Using Gallery Walks in the Classroom - Shelley Gray

“Don't go to Crichton Castle, a mediaeval relic in countryside south of Edinburgh [if you really do not like walking through fields of cows]. It is in the middle of a field that routinely has cows in it. You can't park any closer than the gate into the field, where there is even a sign telling you to close the gate because of the cows. There are 600 yards of walking track through the field to the castle. It even spirals round the castle before reaching any entrance and the cows graze right up around it. Yet this is a paid for staffed attraction run by Historic Scotland. It's publicity says nothing about the cows at all.”

Through the American Volkssport Association , Red Roof Inn is also offering additional value.

Everyone finds their own personal space in the room. I have a defined"acting space" in my classroom--a large open area--and I tell the studentsthey must remain inside this area all the time. Students begin tomove their bodies through space. I coach them to find every conceivableway to move their bodies through space. This can get noisy, and youhave to watch to be sure they are not discovering ways like throwing theirclassmates, etc., but my students love it. When we have exploreddifferent ways to move through space for five or ten minutes, we sit anddiscuss. On the board, I make a list of all the ways we have discoveredto move our bodies though space. These often include:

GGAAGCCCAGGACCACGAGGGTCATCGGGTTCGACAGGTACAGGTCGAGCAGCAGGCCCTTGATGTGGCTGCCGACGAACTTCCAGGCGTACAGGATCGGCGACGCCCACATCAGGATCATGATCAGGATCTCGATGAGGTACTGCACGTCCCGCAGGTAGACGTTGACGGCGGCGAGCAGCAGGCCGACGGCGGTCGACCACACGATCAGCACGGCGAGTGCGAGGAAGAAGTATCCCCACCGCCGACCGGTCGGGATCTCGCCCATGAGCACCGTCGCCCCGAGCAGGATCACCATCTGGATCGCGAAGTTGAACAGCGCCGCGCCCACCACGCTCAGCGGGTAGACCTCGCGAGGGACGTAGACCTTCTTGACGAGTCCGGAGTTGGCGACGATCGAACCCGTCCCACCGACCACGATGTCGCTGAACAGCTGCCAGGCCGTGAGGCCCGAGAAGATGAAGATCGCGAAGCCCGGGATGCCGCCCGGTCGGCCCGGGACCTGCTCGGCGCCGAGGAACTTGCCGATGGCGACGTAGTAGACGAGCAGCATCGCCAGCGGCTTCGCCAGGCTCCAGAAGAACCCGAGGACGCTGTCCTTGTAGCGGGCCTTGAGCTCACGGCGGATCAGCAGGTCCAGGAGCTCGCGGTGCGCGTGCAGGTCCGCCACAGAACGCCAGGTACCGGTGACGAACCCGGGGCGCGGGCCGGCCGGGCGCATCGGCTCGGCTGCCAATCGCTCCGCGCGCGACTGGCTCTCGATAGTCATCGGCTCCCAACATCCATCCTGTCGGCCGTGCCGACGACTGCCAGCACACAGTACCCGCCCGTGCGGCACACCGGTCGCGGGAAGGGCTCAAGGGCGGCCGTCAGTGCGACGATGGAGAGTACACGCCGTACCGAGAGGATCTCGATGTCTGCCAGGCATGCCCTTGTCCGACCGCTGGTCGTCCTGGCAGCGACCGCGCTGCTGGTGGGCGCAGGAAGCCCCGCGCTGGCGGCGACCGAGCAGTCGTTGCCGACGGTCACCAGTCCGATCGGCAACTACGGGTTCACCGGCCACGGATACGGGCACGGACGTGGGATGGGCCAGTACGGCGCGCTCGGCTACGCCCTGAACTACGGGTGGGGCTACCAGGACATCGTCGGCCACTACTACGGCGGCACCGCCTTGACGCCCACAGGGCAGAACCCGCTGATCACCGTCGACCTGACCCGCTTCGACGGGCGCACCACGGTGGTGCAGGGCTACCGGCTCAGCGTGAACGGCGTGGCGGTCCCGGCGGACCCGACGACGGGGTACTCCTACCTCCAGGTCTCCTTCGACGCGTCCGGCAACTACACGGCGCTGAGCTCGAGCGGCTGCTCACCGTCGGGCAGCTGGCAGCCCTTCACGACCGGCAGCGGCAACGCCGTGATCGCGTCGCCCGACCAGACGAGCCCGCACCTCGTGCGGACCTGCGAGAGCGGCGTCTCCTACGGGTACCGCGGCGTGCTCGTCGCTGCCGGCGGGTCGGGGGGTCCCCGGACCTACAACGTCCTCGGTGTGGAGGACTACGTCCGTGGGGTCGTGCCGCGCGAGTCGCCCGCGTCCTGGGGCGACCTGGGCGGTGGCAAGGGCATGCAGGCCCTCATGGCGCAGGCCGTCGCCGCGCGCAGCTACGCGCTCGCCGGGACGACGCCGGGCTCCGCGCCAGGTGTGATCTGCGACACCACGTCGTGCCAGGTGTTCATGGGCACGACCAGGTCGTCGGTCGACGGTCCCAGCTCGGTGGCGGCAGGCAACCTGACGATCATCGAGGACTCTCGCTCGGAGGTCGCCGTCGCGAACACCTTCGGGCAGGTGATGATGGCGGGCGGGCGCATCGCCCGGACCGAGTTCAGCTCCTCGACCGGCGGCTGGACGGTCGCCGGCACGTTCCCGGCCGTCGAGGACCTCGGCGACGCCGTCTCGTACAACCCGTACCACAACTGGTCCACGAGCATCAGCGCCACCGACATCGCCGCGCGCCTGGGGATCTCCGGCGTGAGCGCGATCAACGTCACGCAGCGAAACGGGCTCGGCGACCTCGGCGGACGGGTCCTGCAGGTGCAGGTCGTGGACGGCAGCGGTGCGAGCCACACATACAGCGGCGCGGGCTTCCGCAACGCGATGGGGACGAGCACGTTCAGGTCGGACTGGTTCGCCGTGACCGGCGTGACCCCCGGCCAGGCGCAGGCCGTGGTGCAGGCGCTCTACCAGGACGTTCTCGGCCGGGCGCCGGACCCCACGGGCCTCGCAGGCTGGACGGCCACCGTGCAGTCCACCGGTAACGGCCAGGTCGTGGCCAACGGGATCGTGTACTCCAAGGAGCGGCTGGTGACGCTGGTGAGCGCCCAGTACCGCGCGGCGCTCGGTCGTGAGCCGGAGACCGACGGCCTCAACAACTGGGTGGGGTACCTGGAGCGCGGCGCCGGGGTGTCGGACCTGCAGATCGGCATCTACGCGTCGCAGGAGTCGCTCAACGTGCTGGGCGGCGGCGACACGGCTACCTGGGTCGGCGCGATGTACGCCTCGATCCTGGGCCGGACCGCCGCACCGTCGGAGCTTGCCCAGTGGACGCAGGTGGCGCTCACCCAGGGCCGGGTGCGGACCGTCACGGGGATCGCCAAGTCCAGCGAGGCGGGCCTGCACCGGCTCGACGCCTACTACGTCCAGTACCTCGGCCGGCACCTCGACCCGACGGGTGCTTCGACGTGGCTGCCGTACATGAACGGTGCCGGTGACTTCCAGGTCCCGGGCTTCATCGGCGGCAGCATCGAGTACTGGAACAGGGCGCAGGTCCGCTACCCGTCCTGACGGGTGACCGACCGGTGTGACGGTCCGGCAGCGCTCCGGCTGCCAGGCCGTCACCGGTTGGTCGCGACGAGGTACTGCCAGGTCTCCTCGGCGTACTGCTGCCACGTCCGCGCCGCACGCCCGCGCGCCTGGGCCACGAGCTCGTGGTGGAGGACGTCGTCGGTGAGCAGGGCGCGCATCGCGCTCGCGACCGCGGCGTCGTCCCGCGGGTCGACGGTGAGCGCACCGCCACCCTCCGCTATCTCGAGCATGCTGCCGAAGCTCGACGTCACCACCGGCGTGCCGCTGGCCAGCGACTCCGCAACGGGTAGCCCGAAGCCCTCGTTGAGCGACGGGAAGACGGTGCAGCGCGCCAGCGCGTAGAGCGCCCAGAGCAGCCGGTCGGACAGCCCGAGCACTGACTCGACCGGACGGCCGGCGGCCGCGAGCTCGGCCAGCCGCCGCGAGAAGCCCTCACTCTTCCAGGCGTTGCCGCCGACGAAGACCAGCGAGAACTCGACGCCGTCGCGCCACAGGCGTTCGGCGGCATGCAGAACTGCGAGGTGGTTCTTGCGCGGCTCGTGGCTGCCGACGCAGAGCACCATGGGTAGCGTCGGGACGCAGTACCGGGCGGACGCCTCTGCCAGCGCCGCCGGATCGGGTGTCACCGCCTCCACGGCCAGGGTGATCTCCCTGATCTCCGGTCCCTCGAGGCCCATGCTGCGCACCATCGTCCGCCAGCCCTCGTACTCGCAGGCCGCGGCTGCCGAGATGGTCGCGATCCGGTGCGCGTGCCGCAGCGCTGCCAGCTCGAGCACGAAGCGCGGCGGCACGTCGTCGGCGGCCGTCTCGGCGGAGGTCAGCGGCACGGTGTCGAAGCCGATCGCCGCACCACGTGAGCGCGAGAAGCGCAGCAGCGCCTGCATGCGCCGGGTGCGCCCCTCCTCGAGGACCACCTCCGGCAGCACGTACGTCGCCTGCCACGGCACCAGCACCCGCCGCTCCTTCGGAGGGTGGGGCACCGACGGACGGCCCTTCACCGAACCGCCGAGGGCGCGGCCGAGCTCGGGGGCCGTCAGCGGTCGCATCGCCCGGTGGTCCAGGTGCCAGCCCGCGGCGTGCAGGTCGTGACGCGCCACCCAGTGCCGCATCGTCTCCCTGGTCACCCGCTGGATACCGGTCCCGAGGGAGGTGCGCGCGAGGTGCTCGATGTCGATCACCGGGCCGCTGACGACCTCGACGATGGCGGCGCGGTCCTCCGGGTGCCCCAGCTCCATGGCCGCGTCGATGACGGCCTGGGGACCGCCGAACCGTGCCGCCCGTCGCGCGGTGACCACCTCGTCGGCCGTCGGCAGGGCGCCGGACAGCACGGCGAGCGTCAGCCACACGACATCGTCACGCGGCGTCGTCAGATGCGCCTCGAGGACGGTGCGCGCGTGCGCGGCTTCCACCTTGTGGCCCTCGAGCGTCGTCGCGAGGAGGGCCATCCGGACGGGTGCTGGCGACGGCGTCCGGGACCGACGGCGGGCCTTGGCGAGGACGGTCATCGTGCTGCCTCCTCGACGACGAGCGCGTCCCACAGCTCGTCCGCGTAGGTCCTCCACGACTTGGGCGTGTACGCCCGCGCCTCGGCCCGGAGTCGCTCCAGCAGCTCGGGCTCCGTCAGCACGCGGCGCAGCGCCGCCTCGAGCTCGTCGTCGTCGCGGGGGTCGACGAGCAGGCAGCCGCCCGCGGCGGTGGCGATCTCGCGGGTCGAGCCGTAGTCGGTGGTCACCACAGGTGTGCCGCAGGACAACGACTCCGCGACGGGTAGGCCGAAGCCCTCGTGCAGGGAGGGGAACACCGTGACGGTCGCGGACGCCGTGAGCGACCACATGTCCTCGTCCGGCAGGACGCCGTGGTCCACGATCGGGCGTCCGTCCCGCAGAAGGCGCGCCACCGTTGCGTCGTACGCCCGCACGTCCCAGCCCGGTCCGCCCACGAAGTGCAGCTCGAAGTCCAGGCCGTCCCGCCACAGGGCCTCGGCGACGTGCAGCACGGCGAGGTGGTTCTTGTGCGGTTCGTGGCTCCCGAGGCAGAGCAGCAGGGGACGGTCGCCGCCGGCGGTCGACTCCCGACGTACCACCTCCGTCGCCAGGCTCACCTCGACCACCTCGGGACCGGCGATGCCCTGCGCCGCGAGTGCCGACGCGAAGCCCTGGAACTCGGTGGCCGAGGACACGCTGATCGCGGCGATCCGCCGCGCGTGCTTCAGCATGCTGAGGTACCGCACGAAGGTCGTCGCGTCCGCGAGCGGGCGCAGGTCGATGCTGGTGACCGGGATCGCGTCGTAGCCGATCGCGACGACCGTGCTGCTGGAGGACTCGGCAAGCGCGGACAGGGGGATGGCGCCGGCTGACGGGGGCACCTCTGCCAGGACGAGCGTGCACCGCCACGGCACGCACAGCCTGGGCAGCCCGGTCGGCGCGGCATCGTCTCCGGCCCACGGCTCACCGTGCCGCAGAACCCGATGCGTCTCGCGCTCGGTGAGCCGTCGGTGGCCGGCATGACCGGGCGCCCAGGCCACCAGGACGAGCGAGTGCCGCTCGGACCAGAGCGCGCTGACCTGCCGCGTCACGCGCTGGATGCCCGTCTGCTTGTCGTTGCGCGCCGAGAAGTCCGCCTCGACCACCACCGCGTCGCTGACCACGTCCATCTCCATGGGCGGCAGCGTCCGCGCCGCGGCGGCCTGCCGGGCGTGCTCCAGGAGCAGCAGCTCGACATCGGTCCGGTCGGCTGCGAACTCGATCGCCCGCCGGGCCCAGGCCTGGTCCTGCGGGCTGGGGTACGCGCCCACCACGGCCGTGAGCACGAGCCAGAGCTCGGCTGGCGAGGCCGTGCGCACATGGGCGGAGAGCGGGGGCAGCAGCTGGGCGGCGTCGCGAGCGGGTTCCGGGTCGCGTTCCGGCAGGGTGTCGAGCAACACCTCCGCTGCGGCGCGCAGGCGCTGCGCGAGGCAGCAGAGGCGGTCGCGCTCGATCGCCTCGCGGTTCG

Walking
Running (We discuss this one ahead of time. Running isa legitimate way to move, but not in the classroom.)
Crawling
Rolling
Hopping
Skipping
Jumping
Leaping
Tip-toeing
Tumbling
Walking backwards
Walking on hands
Galloping
Dragging lower body with arms
Spinning
Etc.
Once we have the list "finished" we get up again, and I coach the wholegroup through each item on the list.


Walking Through the Word – New Testament - Podcast Gallery

Hope to see you in Arlington, VA October 19-21, 2018 for the US Freedom Walk Festival.

Day 2. Canaima - Angel Falls
Early in the morning we continue by boat on the river "Churun" up to the island "Raton". After arriving at our camp on the banks of the Churún River, opposite the Falls, we will commence a 1 hour hike through the jungle which will lead us to the Mirador Laime vantage point, from where we can take in a spectacular view of the Angel Falls. We will then venture on for 10 more minutes until we reach the small pond at the base of the falls, where we can enjoy a swim in the cold waters flowing of the Falls themselves. Finally, as the afternoon fades away, it will be time to walk back to camp, where a nice warm dinner will be waiting for us before we fall asleep in our hammocks and mosquito nets under the mighty shadow of the magnificent Angel Falls. ( B / L / D )


30 Ways of Walking | Notes on Walking Wainwright's …